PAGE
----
With Relish

Despite repeated resolutions to the contrary, I don’t really use cookbooks. I own a lot, and I read them all and often look at the pictures; apart from a select few, covered in cake mix and butter and blood and tomato, which I know and love and trust, I don’t really follow their recipes. I think I do, though. “That sounds nice”, I say to myself on the sofa, “I’ll try making it sometime.” When that time comes, of course, I don’t have the book to hand – and if I did, I wouldn’t have half the ingredients – so I cook from memory, which is to say I make it up. Only after months of cooking a dish do I look back at the book at realise that my recipe has become something entirely other, related to the original book only in the manner of folk songs or language – tangentially, driftingly.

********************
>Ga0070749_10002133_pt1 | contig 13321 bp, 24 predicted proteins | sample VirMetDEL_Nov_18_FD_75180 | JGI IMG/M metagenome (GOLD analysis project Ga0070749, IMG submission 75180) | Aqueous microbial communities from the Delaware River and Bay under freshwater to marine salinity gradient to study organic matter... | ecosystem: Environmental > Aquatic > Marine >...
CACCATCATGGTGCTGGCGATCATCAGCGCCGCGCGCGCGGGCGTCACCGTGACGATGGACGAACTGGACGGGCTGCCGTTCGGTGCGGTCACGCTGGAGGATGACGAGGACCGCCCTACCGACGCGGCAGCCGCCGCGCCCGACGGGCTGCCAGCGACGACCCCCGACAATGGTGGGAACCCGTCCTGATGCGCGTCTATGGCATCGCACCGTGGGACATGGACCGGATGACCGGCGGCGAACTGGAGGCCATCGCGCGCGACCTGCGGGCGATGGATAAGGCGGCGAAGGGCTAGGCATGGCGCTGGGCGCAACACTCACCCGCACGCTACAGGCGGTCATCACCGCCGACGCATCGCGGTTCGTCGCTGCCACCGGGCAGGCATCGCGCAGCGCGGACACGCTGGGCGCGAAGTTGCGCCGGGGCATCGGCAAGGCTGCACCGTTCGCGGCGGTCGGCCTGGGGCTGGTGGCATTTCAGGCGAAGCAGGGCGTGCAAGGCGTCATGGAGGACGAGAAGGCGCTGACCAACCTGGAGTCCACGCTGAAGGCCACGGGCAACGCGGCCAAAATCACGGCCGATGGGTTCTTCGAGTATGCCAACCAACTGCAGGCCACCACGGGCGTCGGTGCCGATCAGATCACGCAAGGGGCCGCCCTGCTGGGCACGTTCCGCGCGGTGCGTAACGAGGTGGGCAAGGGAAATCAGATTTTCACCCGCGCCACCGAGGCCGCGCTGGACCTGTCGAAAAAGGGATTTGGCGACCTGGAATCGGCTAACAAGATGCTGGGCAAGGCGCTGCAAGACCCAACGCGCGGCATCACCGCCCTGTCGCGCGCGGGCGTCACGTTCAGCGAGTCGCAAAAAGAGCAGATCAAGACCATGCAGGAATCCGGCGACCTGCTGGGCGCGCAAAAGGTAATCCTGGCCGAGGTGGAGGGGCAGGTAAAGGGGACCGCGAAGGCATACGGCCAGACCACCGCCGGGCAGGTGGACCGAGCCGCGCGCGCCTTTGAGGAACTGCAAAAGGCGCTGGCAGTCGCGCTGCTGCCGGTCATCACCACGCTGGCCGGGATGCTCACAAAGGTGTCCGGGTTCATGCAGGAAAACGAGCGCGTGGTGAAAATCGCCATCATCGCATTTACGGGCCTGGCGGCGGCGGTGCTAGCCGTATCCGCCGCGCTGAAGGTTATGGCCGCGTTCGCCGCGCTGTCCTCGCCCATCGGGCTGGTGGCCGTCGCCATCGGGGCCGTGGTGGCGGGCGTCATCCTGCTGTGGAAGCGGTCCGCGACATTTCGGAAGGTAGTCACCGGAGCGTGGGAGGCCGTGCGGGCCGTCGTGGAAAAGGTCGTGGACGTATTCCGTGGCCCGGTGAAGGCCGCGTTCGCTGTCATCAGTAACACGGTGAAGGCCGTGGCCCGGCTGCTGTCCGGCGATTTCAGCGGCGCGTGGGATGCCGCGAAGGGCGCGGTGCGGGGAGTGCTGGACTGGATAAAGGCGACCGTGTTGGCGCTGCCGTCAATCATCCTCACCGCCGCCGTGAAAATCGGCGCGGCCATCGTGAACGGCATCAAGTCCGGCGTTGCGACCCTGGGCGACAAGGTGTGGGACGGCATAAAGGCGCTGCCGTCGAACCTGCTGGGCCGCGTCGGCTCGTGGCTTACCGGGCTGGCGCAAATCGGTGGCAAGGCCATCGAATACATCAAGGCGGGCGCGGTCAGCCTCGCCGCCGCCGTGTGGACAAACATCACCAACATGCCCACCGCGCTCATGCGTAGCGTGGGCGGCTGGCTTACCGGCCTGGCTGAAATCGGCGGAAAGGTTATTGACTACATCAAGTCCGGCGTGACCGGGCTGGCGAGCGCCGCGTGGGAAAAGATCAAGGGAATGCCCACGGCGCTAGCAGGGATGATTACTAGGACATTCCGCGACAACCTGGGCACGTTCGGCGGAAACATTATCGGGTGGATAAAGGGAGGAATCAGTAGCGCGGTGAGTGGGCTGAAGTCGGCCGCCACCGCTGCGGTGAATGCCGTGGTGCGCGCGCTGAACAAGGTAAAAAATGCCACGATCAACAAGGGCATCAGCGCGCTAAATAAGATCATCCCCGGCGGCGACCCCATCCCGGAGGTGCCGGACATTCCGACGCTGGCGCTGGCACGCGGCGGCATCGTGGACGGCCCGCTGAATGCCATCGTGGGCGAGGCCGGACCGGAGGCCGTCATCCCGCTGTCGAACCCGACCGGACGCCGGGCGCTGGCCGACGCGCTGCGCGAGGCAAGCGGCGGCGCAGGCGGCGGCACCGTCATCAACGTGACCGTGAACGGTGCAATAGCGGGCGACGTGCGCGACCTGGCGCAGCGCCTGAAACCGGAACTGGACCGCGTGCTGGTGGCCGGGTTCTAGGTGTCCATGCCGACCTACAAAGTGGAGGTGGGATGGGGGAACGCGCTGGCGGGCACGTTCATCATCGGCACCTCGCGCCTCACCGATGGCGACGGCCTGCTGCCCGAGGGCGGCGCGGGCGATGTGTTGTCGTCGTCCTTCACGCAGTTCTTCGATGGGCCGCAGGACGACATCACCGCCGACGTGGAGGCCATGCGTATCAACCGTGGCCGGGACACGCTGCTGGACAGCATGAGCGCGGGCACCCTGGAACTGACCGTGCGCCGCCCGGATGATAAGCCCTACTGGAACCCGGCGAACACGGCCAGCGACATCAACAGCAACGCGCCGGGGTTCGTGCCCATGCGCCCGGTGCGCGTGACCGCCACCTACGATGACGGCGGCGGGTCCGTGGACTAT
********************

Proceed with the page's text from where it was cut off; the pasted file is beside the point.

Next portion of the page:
If, sometimes, this can be limiting – it means that you rarely stray outside your own idiom and technical comfort zone – then it can also be liberating. It is certainly convenient; few cookbooks are actually easy and pleasant to use for their intended purpose. Anyway, here is a recipe I remain convinced comes from Diana Henry, despite her original (itself an imagined version of a never-tasted Turkish dish) containing, it turns out, coriander (don’t much care for it) and green olives (totally forgot about them). That, I suppose, is how cooking works. Conveniently, this goes extremely well with octopus.


15 green chillies (or a mix of red and green), thinly sliced

6 cloves of garlic, crushed with salt

about a tbsp caster sugar

a slosh of sweet white vinegar

a big handful each of mint and parsley, chopped across a couple of times, to encourage them to join in

Mix together everything except the herbs, scrunching a bit to dissolve the sugar. Add the herbs and toss and scrunch some more. WASH YOUR HANDS. An hour or so hanging around mellows things out, but much longer and it’ll go a bit manky.